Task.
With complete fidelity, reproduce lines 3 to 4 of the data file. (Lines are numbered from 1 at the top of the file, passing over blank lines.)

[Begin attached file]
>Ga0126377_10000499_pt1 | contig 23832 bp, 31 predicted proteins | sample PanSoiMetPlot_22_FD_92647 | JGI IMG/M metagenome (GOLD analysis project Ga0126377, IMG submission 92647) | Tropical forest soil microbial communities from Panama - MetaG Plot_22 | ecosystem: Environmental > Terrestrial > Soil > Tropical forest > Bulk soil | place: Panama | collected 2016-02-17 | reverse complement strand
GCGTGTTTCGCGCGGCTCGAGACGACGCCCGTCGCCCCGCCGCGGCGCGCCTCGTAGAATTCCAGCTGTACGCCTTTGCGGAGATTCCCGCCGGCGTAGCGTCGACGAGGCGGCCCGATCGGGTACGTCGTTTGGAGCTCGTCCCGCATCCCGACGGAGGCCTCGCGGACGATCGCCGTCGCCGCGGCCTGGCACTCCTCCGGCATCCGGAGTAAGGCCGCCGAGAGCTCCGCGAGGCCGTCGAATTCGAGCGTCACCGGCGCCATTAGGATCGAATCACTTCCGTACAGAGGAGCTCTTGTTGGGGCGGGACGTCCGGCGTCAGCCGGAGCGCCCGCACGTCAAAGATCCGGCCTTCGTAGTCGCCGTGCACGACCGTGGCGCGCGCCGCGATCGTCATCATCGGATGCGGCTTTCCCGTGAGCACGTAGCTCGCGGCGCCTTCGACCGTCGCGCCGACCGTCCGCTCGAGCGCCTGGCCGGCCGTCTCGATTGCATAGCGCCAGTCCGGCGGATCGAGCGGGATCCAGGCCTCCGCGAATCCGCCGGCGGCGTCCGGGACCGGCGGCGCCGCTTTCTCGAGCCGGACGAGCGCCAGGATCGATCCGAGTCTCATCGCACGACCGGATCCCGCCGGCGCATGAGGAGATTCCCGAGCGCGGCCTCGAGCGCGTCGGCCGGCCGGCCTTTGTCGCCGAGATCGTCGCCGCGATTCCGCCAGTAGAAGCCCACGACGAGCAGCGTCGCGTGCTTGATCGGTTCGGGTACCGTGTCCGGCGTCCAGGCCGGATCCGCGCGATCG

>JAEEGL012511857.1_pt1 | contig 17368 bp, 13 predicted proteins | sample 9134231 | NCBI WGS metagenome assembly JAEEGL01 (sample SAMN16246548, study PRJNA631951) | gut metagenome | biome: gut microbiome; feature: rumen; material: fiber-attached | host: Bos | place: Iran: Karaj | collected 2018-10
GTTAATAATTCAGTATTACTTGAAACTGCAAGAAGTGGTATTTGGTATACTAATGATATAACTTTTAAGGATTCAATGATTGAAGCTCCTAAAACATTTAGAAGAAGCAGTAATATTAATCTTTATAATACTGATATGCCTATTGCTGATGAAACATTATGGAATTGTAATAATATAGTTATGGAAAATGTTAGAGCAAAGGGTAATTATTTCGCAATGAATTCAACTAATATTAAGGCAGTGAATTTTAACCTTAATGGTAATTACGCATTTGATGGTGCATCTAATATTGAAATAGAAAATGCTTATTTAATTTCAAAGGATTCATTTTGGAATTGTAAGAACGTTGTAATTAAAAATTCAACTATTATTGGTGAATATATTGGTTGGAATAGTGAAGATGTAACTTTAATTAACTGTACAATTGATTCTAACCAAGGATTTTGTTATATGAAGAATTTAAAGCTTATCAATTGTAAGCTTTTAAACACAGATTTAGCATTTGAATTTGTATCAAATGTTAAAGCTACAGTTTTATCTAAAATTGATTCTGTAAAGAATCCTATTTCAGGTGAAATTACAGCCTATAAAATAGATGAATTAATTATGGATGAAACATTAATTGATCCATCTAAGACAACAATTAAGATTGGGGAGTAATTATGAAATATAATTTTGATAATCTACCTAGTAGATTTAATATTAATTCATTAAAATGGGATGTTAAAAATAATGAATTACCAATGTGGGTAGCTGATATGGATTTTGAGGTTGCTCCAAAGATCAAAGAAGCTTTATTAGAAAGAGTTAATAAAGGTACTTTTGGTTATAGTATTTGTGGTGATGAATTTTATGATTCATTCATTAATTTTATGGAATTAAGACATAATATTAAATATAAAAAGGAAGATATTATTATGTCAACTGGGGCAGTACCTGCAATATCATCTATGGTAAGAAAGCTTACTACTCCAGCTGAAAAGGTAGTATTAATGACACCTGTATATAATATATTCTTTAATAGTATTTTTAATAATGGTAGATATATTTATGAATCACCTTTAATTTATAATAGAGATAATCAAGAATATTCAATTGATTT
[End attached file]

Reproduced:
>JAEEGL012511857.1_pt1 | contig 17368 bp, 13 predicted proteins | sample 9134231 | NCBI WGS metagenome assembly JAEEGL01 (sample SAMN16246548, study PRJNA631951) | gut metagenome | biome: gut microbiome; feature: rumen; material: fiber-attached | host: Bos | place: Iran: Karaj | collected 2018-10
GTTAATAATTCAGTATTACTTGAAACTGCAAGAAGTGGTATTTGGTATACTAATGATATAACTTTTAAGGATTCAATGATTGAAGCTCCTAAAACATTTAGAAGAAGCAGTAATATTAATCTTTATAATACTGATATGCCTATTGCTGATGAAACATTATGGAATTGTAATAATATAGTTATGGAAAATGTTAGAGCAAAGGGTAATTATTTCGCAATGAATTCAACTAATATTAAGGCAGTGAATTTTAACCTTAATGGTAATTACGCATTTGATGGTGCATCTAATATTGAAATAGAAAATGCTTATTTAATTTCAAAGGATTCATTTTGGAATTGTAAGAACGTTGTAATTAAAAATTCAACTATTATTGGTGAATATATTGGTTGGAATAGTGAAGATGTAACTTTAATTAACTGTACAATTGATTCTAACCAAGGATTTTGTTATATGAAGAATTTAAAGCTTATCAATTGTAAGCTTTTAAACACAGATTTAGCATTTGAATTTGTATCAAATGTTAAAGCTACAGTTTTATCTAAAATTGATTCTGTAAAGAATCCTATTTCAGGTGAAATTACAGCCTATAAAATAGATGAATTAATTATGGATGAAACATTAATTGATCCATCTAAGACAACAATTAAGATTGGGGAGTAATTATGAAATATAATTTTGATAATCTACCTAGTAGATTTAATATTAATTCATTAAAATGGGATGTTAAAAATAATGAATTACCAATGTGGGTAGCTGATATGGATTTTGAGGTTGCTCCAAAGATCAAAGAAGCTTTATTAGAAAGAGTTAATAAAGGTACTTTTGGTTATAGTATTTGTGGTGATGAATTTTATGATTCATTCATTAATTTTATGGAATTAAGACATAATATTAAATATAAAAAGGAAGATATTATTATGTCAACTGGGGCAGTACCTGCAATATCATCTATGGTAAGAAAGCTTACTACTCCAGCTGAAAAGGTAGTATTAATGACACCTGTATATAATATATTCTTTAATAGTATTTTTAATAATGGTAGATATATTTATGAATCACCTTTAATTTATAATAGAGATAATCAAGAATATTCAATTGATTT